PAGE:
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Drug Trafficking Leads to Addiction Problems in Guinea-Bissau

Drug Trafficking Leads to Addiction Problems in Guinea-Bissau

Drug Trafficking Leads to Addiction Problems in Guinea-Bissau

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For the past few years, the tiny West African country of Guinea-Bissau has become a key transit point for drugs traffickers shipping cocaine to Europe. This has led to a rise in the number of crack-cocaine addicts. Those struggling to quit drugs face an uphill struggle in a country with few medical resources.

Under the shade of a large mango tree, a group of recovering drug addicts make tea and chat.

Thirty-five-year-old Karamba Kebe sits among them. This is his second week at "Desavio Jovem", a drug rehabilitation center in Guinea-Bissau.

Kebe says he was recently deported from Portugal.

Kebe says he got into trouble while working in the drugs business. He was caught and sent back to Africa, he says, with nothing. They said he was crazy. But, Kebe says, he is not crazy. He says his family took him in despite everything and sent him to the center to get treatment for his my drug problem. Kebe says he was in very bad shape.

Kebe is one of 55 recovering drug addicts and alcoholics currently living in the center. Two one-story, whitewashed buildings sit in a tranquil spot on a river inlet, 30 kilometers to the northwest of the capital. This is the only drug rehabilitation center in the country.

In the past few years, the amount of cocaine passing through West Africa has risen dramatically. Between 2005 and 2007, 33 tons of cocaine were seized in the region compared to prior seizures of one ton for the entire African continent. The United Nations estimates more than one quarter of the drugs consumed in Europe passes through West Africa.

Father Domingos Té established "Desavio Jovem" in 2002 with help from the international drug rehab organization, Global Teen Challenge. Té says he has seen changes during the past few years.

Té says in Guinea-Bissau people use cannabis. But with the introduction of stimulant drugs like cocaine, lots of young people have gone crazy. They are using the drug in the form of crack and this causes so many social problems, Té says. Some use violence and steal to get money to buy these drugs. Té says this is a huge worry because more and more of our young people are consuming cocaine.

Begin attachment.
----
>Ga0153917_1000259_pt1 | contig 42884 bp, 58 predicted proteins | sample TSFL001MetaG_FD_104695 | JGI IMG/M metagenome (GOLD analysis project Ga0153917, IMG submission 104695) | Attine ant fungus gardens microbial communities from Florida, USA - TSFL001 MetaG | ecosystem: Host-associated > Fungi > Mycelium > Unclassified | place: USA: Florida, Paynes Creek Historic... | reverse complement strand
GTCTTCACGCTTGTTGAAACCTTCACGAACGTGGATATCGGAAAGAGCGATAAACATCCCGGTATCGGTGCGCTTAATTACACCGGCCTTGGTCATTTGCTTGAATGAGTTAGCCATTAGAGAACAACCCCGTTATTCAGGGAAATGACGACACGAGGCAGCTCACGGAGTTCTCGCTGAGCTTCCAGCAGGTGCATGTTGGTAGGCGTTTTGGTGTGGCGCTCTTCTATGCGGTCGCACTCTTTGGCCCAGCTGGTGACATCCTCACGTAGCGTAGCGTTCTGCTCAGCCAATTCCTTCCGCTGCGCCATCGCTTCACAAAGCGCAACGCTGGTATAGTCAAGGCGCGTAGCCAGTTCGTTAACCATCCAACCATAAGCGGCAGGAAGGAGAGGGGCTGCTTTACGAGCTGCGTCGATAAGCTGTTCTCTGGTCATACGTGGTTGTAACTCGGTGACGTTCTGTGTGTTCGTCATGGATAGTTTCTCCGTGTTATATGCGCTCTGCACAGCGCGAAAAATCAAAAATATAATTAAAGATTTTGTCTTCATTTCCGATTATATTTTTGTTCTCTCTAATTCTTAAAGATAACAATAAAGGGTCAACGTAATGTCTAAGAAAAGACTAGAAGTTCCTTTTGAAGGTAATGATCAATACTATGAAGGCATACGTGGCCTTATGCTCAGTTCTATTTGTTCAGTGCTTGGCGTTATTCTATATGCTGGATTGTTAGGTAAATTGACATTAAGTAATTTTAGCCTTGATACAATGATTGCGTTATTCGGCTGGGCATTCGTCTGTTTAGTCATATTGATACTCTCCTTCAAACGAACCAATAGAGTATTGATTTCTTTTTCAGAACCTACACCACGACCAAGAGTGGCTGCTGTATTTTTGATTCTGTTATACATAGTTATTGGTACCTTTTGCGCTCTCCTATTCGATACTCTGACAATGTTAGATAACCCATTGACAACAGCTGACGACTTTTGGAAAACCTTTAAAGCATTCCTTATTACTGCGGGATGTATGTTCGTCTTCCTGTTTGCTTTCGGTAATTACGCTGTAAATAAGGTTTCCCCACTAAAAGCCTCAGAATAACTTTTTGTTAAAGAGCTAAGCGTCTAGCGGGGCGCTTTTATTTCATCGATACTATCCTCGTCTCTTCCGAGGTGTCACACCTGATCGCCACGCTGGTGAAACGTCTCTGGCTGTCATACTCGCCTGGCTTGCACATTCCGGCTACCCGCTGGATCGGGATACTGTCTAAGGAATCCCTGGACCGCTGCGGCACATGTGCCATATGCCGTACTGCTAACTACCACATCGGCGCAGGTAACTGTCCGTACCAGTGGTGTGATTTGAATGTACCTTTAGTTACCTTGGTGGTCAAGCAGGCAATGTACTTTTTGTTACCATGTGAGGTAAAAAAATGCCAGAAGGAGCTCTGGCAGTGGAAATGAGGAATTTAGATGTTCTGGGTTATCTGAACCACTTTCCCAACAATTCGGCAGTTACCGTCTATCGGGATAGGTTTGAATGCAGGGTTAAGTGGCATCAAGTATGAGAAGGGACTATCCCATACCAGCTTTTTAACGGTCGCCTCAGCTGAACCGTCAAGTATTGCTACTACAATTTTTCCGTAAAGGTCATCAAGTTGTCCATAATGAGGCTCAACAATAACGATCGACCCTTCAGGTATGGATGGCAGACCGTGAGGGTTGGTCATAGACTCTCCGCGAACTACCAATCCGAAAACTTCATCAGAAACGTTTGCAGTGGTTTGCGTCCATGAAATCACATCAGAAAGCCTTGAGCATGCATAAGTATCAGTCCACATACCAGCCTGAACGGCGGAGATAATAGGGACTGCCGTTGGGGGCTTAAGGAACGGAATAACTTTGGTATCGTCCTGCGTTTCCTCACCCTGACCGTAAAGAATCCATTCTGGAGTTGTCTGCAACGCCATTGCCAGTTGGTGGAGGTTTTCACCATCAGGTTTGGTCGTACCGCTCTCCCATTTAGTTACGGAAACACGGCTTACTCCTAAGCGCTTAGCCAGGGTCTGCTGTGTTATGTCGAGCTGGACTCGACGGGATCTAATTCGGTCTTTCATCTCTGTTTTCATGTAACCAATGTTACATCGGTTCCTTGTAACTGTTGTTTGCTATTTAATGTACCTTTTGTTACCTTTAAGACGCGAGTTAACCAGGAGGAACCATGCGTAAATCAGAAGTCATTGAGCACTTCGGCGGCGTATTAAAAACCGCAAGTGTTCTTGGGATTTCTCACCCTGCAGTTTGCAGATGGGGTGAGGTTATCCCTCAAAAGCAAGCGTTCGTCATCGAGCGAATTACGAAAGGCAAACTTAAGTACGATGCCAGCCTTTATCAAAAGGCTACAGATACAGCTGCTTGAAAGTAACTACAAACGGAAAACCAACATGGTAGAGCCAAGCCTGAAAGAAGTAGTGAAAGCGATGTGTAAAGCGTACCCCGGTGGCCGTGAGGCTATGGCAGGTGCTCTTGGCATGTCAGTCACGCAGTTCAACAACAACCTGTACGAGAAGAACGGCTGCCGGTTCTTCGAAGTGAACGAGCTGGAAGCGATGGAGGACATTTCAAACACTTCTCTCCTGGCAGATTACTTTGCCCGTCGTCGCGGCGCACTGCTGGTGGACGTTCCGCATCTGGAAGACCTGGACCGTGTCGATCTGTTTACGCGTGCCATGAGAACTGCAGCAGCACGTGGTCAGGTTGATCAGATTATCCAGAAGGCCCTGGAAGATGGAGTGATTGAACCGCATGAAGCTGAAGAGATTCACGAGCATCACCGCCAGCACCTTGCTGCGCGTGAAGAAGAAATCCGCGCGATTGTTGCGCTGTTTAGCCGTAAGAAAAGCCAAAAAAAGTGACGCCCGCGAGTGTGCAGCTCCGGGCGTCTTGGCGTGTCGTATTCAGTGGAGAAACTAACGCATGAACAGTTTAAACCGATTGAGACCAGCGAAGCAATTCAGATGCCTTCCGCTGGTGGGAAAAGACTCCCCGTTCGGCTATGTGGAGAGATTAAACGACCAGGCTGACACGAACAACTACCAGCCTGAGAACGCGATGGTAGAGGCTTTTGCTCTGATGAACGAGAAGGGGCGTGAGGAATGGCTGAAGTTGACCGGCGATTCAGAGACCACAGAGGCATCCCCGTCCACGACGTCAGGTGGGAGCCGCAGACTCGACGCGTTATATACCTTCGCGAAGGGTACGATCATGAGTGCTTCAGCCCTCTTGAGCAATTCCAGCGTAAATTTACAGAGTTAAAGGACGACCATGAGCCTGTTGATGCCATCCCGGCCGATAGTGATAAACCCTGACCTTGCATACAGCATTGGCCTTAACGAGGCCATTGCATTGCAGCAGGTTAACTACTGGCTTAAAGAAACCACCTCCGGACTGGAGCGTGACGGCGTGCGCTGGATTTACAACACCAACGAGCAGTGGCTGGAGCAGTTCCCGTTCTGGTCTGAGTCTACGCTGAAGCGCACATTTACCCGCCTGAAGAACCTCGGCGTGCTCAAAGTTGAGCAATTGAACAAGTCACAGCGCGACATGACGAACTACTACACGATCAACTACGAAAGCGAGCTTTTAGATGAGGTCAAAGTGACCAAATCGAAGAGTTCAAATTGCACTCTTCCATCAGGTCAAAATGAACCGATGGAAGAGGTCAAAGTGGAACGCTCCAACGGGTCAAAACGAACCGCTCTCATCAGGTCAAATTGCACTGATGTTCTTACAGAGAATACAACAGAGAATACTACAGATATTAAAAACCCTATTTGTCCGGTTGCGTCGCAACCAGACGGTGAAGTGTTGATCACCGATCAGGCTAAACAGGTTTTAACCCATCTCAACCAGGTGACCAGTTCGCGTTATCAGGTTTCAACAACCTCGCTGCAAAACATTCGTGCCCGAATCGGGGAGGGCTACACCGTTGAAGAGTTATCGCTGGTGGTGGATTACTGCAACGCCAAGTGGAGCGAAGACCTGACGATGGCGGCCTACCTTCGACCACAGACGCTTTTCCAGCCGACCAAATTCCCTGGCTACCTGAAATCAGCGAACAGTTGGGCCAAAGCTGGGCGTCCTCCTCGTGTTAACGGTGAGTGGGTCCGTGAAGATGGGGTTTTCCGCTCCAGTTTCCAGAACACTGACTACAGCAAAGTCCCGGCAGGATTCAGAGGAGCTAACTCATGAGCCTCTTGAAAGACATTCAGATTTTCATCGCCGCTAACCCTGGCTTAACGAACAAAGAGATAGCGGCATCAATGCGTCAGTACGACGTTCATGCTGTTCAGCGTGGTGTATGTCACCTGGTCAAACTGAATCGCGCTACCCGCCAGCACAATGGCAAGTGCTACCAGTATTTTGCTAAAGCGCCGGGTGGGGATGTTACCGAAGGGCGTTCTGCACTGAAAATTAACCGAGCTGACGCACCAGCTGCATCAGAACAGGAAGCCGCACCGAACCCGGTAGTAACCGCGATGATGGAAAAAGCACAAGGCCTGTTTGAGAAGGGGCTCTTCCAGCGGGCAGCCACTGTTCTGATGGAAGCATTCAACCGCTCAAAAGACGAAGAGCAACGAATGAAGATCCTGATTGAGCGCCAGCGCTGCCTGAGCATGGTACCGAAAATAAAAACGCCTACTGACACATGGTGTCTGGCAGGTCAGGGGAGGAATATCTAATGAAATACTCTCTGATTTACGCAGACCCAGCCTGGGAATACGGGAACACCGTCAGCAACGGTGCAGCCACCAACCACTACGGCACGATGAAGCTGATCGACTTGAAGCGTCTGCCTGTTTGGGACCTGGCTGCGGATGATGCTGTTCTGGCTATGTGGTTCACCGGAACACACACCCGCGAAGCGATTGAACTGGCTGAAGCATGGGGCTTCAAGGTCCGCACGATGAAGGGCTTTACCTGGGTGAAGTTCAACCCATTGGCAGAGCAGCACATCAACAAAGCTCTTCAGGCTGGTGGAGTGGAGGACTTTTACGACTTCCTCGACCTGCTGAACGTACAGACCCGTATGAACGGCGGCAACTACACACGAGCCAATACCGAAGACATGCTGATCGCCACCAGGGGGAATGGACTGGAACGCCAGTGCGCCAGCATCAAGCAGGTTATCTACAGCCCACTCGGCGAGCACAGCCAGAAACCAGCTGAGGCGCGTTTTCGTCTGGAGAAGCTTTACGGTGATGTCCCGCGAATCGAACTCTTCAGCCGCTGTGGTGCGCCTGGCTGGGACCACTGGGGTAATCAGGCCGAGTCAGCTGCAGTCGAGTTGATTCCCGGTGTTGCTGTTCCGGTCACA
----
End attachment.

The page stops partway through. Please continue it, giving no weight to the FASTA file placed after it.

Most addicts in Guinea Bissau use crack cocaine. It gives a cheap quick high, is highly addictive and has one of the severest withdrawals of any drug. With no therapy drug like methadone to calm the physical cravings, medical supervision is very important for an addict's recovery.

Té's center helps addicts get off drugs through a faith-based, residential rehabilitation program, based on methods used by Global Teen Challenge's rehabilitation centers elsewhere in the world.

Six staff members have been trained in counseling, but there are no psychologists, no doctors, and no medicine. The most the center can offer is guidance, a mattress and meals.

Augostinho Té, a cousin of Father Domingos Té, is a former drug addict who works at the center. Despite its meager resources, he says the center saved his life.

Augostinho says he is grateful to Pastor Domingos. The people in the center welcomed him and educated him, he says. Now he has a home with a wife and a son. He says he is living a happy life that would not have been possible without the center.

But, with few resources and a flood of cocaine passing through Guinea Bissau, many young people face an uphill struggle to free themselves from drugs.